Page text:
The American Federation of Government Employees and the Professional Services Council had earlier denounced a proposal to cut the Pentagon’s civilian and contractor workforces. Despite that opposition, the legislation’s oblique language indicates those workforces are in for a 5 percent cut over the next four years.
The NDAA calls on the Defense secretary to “ensure that the civilian personnel workforce and service contractor workforce of the Department of Defense are appropriately sized . . . taking into account military personnel and force structure levels.”
A specific reduction is not mentioned in the legislation, but a document accompanying the bill says: “The conferees understand that current [Defense Department] plans call for a 5 percent reduction in military end strength through fiscal year 2017.”
The bill provides some flexibility, saying “the Secretary of Defense may exclude expenses related to the performance of functions identified as core or critical to the mission of the Department.”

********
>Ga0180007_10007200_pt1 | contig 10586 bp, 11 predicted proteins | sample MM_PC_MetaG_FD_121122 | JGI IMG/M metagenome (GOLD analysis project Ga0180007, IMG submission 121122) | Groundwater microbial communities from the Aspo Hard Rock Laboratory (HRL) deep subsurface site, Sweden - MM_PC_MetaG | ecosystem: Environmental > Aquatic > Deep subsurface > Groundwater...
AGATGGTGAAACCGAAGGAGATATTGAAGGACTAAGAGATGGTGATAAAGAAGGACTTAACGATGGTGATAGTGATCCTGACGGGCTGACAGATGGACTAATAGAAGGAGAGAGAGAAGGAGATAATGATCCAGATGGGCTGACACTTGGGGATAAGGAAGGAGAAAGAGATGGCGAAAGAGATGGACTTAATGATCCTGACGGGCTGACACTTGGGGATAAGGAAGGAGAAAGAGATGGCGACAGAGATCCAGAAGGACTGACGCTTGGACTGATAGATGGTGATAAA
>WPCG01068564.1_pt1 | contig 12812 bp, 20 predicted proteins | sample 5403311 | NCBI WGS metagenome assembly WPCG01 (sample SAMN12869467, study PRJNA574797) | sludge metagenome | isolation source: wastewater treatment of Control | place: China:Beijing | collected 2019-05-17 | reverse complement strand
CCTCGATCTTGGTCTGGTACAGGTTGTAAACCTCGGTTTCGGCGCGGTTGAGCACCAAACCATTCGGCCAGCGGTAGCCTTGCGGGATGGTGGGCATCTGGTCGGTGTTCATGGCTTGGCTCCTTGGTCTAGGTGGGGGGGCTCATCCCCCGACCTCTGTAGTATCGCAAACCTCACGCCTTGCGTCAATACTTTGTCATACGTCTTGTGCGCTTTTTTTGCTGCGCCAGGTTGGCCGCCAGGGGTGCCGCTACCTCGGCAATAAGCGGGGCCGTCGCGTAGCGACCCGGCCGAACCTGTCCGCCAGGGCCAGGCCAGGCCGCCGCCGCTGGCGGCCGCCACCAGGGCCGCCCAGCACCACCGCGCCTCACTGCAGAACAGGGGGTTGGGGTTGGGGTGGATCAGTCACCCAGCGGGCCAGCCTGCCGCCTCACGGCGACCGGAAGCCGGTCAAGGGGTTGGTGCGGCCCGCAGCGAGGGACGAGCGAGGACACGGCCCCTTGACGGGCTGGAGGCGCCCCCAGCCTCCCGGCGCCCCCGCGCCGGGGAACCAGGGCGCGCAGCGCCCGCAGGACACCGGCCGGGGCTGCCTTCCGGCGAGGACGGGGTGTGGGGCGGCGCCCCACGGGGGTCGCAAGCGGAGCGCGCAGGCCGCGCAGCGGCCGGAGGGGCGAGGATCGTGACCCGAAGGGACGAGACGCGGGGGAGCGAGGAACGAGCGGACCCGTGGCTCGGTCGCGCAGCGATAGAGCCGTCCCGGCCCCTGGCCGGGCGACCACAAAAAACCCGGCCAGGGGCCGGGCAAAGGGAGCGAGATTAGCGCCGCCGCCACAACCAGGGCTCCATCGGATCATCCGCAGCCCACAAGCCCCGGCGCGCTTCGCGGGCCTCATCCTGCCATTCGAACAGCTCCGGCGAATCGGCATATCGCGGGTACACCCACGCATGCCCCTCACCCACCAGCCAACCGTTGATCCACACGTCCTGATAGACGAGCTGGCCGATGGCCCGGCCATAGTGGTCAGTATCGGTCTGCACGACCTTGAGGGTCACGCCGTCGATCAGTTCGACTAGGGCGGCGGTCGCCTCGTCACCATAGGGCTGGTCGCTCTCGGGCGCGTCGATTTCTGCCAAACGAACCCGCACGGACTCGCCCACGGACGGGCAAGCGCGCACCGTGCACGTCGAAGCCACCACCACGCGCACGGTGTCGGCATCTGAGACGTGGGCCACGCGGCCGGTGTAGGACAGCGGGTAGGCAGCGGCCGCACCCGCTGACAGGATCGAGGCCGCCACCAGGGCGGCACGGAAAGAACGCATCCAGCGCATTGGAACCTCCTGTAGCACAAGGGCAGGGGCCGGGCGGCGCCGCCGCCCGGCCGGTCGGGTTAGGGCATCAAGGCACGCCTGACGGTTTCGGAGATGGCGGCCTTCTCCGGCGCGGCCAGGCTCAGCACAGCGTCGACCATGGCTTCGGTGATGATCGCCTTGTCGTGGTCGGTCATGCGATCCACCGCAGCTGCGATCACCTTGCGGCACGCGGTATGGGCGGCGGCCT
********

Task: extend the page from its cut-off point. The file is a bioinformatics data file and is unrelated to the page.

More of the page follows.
Rep. Chris Van Hollen (D-Md.) said he was “encouraged that some of the changes made give the Department of Defense more flexibility than existed in the original bill. I am confident that [Defense] Secretary [Leon E.] Panetta and his successor will not implement the arbitrary cuts to civil employees.”
Although they were aligned in opposing workforce reductions, the labor and contractor organizations have very different reactions to the legislative agreement.
“AFGE members are deeply disappointed by the inequitable approach taken to workforce management policies,” a union statement said. “Reductions in the civilian workforce should be based on workload analysis, i.e., identifying the functions that should no longer be performed by the Department of Defense (DoD) and then dismissing the relevant personnel. Arbitrary cuts are contrary to law and common sense.”
PSC President and chief executive Stan Soloway looked at the same bill and pronounced his organization “pleased to see common sense has prevailed on the key issues.” Alan Chvotkin, PSC’s executive vice president, said the cuts are “not draconian. I don’t expect significant reductions . . . but we know there will be reductions coming for each of us.”
If it appears the civilian workers and contractors would take the same cut, the AFGE has this reply: “Wrong.”
Citing comments by Senate Armed Services Committee Chairman Carl Levin (D-Mich.), the AFGE said spending on contractors has more than doubled since 2000. “Given that most of this explosive growth in service contracting was intended to be short-term, there is no question that contractors should bear a higher percentage of cuts,” the union statement said.